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The Essentials of Proper Betta Fish Care

Betta Fish, also known as Betta Splendens, Beta Fish and Siamese Fighting Fish, are inexpensive pets and can be quite lovely. Technically, the Betta name refers to about fifty species, but is commonly used as if only Betta splendens is meant. The biggest are normally only around three inches long. Even though there are many stories of the fish surviving in very small containers, experts do recommend a three-gallon tank for best results and there is some controversy about how small a tank is really still acceptable. Betta Fish are native to low oxygen waters, and don’t normally need any aeration. They are tropical fish, and are best kept warm, however. Some owners do claim that their Bettas act happier with an air filtration system even if the fish don’t need it to survive. Bettas normally live two to three years, but in well cared for conditions, some have lived as long as ten.

Betta Fish are native to Thailand and Cambodia. The common name comes from the name of Siam, which is now Thailand, and the territorial battles the males conduct. Like many members of the animal kingdom, the males are the gaudier looking, to better attract females. The females tend to appear rather dull, and almost all Betta Fish sold are males for that reason. In the wild, they are dull greens and browns, but breeders have produced far more stunning color schemes.

Some believe that Bettas cannot be kept with other fish. This is not true. Multiple male Bettas is a precondition for battle. Bettas with other fish around will still display and flare their fins, but won’t see this as a mortal insult. They should not be kept in a tank with fish that are aggressive or that nip fins, and only one male should be present. Female Bettas can usually play well with others, and there are cages to be used to separate male Bettas if they are kept in the same tank. These should prevent the fish from seeing each other.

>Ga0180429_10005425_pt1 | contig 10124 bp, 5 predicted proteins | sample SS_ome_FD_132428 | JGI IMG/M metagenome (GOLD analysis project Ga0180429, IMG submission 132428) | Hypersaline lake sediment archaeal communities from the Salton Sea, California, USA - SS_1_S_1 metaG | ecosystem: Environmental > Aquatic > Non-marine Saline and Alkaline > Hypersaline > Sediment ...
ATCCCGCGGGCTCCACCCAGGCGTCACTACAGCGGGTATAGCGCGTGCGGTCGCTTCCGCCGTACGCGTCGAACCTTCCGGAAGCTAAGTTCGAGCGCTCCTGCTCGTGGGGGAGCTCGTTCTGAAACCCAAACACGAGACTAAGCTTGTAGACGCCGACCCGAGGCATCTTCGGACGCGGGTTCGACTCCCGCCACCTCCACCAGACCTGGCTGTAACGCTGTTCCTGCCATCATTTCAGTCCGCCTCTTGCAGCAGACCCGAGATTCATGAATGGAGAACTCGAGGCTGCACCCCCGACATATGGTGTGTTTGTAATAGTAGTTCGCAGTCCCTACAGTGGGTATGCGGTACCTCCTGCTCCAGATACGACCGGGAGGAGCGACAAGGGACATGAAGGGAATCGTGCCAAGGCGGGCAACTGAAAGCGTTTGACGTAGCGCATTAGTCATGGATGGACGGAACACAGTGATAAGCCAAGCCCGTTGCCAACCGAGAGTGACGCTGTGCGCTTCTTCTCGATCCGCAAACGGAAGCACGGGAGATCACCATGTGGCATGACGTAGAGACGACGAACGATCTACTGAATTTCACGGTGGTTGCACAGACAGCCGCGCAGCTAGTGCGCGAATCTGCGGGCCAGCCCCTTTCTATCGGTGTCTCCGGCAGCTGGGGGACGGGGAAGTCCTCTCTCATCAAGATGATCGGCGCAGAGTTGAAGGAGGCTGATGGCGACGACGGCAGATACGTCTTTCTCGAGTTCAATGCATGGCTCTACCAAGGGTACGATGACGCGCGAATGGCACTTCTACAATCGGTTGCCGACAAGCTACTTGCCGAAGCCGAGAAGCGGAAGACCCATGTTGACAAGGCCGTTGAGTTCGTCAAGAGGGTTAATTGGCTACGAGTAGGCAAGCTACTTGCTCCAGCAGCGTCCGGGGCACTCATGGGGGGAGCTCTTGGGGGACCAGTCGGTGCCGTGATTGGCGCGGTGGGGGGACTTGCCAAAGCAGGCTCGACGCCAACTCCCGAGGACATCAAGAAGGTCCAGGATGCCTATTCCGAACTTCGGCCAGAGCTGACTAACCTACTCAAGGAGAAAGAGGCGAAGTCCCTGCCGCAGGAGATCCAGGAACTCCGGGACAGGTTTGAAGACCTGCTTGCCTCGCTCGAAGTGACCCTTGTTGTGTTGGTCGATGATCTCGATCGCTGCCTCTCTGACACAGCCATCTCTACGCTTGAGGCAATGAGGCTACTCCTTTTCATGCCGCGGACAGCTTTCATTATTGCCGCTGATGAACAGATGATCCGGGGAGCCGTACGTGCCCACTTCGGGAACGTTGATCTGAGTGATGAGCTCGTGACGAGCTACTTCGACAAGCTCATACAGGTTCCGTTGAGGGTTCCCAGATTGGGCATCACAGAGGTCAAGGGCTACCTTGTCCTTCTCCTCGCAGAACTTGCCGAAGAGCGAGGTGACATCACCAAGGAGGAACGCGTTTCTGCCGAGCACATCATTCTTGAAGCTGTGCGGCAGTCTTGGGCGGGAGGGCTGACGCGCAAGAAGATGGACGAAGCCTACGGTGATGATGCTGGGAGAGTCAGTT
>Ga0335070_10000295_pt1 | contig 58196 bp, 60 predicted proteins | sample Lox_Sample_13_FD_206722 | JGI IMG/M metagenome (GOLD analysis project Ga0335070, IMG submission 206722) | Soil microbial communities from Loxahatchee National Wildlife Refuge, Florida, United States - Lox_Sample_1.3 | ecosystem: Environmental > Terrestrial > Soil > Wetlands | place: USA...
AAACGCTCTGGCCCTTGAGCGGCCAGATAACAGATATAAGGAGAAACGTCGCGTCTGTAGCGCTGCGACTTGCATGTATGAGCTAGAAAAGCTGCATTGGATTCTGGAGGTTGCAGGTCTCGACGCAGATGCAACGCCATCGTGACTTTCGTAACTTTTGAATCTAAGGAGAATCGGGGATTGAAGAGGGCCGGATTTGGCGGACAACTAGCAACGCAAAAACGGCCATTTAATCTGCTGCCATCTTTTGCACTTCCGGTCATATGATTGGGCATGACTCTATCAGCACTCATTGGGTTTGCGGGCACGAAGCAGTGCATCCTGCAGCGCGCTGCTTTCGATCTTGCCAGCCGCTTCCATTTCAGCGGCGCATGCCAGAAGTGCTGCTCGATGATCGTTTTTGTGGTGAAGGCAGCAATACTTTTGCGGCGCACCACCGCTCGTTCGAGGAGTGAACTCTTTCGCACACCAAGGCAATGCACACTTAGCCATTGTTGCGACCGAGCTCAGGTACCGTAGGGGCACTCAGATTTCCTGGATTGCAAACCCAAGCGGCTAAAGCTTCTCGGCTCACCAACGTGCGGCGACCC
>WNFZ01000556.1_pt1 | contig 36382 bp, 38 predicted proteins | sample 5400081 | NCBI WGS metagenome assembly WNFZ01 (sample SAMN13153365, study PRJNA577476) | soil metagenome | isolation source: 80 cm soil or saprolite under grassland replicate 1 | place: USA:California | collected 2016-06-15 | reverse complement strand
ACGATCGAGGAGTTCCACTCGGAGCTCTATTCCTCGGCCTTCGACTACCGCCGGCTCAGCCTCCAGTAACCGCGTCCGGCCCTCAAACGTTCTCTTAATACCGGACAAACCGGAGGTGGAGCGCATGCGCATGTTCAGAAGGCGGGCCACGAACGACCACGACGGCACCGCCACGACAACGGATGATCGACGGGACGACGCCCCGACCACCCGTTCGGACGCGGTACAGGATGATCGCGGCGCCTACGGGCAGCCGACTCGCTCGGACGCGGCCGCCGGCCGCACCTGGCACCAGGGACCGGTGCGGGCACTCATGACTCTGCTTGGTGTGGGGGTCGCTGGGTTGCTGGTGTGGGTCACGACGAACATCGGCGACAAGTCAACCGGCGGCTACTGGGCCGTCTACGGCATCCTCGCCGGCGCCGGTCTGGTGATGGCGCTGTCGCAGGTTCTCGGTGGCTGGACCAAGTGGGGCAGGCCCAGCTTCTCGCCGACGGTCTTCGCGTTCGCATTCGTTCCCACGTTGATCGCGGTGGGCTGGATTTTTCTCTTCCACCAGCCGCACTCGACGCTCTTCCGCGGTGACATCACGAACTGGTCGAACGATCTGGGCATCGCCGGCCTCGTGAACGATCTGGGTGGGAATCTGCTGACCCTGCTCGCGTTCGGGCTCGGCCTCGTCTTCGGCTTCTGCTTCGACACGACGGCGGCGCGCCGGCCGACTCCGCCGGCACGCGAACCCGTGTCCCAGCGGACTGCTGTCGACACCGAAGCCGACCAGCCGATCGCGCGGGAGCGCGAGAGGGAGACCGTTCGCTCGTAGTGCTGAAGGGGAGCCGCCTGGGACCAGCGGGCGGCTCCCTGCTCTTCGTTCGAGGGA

Betta Fish can handle a surprising range of water conditions, but the water should be changed once a week or so, more often if the fish is kept in a small container. They can be fed once a day, or twice if you desire, and aren’t especially fussy about their food. There is specially formulated Betta food on the market. In the wild, Bettas eat live food, insects and their larvae, and like it in fish tanks, but they will eat flakes and frozen food as well. Do not overfeed as this will require cleaning the tank more often. When changing the water, remember to let the water sit for a day before using it in the tank with the fish to allow the chlorine to evaporate. Good choices for Betta food are brine shrimp, Daphnia, plankton, tubifex, glassworms, and beef heart, and may be used frozen or freeze dried. Flakes should be supplemented with other foods from the list.

Many note the odd bubble structures that male Betta Fish build in the water tank. This is perfectly normal. The male is building a nest in which to place eggs, once he successfully impresses a female.

Bettas prefer a pH between 6.8 and 7.4 and a hardness less than 20 dGH. The temperature should be between 75 and 86 degrees, or twenty-four to thirty for those who prefer Celsius. In the wild, they live in rice paddies, ponds and slow moving streams, and are most comfortable near the surface. One of the main arguments about the minimum size for the fish’s tank is heat. Below 75 degrees, the fish are increasingly listless and it is much easier to keep a larger tank at a stable temperature. Bettas also require access to the surface, and will drown without it. There is a special organ, the labyrinth organ, allowing and requiring them to take oxygen from the air. Because they live in still waters, power filters and power heads are not suitable.

Betta Fish are known for their lovely colors and fins, with a wide range of colors available. Blue to red with white are normal, and more spectacular colors like yellow and orange exist.

Metal poisoning easily kills betta fish, and exposed metal should not be used in decorations within the tank. Decorations are important as they allow the fish places to hide, and a layer of gravel helps to provide surface area to grow nitrifying bacteria. Decorations must be smooth and lack sharp points that can tear fins. Silk is preferred to plastic for artificial plants for this reason.

Source by Sarah Munn